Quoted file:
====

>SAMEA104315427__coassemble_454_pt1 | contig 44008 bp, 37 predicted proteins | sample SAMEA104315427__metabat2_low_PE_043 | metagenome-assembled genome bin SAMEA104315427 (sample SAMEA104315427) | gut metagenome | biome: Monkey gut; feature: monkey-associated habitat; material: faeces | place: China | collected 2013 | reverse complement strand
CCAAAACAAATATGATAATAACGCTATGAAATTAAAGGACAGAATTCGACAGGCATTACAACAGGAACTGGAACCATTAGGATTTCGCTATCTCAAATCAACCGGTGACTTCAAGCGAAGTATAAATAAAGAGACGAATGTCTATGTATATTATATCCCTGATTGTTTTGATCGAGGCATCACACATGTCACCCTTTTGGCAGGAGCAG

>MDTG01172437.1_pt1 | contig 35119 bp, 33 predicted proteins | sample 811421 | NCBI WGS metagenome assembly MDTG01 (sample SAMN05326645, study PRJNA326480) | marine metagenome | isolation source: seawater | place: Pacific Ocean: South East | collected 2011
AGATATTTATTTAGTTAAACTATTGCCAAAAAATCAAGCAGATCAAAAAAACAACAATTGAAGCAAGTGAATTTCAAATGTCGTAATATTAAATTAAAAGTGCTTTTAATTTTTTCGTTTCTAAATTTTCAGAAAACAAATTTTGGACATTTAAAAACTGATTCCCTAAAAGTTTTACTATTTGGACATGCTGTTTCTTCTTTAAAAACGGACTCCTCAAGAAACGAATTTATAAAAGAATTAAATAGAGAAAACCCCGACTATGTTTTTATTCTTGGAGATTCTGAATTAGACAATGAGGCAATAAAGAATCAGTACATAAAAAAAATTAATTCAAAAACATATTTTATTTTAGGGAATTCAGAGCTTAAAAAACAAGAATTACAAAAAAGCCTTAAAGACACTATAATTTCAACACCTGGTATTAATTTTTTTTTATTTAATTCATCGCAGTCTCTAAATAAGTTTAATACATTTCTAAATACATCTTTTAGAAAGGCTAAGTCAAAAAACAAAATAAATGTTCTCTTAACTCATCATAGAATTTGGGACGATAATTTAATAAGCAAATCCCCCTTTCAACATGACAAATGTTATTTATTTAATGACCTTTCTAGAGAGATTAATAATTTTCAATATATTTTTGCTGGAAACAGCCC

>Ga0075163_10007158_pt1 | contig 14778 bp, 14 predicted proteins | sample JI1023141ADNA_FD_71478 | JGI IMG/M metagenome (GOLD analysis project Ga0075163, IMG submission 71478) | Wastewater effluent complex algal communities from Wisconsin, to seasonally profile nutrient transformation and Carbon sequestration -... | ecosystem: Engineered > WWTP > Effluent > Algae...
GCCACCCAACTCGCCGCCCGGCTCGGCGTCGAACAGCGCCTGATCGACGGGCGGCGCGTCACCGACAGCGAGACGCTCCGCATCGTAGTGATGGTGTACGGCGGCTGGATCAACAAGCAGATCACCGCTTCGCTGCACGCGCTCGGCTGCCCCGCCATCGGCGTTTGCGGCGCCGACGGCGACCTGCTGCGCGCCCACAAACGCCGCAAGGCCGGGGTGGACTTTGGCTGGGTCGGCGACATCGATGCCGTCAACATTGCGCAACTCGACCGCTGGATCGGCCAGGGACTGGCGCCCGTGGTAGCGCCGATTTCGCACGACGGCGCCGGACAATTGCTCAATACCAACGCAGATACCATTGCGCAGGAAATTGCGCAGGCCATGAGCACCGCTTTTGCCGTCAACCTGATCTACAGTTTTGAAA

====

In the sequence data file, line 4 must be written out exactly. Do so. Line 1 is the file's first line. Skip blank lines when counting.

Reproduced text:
AGATATTTATTTAGTTAAACTATTGCCAAAAAATCAAGCAGATCAAAAAAACAACAATTGAAGCAAGTGAATTTCAAATGTCGTAATATTAAATTAAAAGTGCTTTTAATTTTTTCGTTTCTAAATTTTCAGAAAACAAATTTTGGACATTTAAAAACTGATTCCCTAAAAGTTTTACTATTTGGACATGCTGTTTCTTCTTTAAAAACGGACTCCTCAAGAAACGAATTTATAAAAGAATTAAATAGAGAAAACCCCGACTATGTTTTTATTCTTGGAGATTCTGAATTAGACAATGAGGCAATAAAGAATCAGTACATAAAAAAAATTAATTCAAAAACATATTTTATTTTAGGGAATTCAGAGCTTAAAAAACAAGAATTACAAAAAAGCCTTAAAGACACTATAATTTCAACACCTGGTATTAATTTTTTTTTATTTAATTCATCGCAGTCTCTAAATAAGTTTAATACATTTCTAAATACATCTTTTAGAAAGGCTAAGTCAAAAAACAAAATAAATGTTCTCTTAACTCATCATAGAATTTGGGACGATAATTTAATAAGCAAATCCCCCTTTCAACATGACAAATGTTATTTATTTAATGACCTTTCTAGAGAGATTAATAATTTTCAATATATTTTTGCTGGAAACAGCCC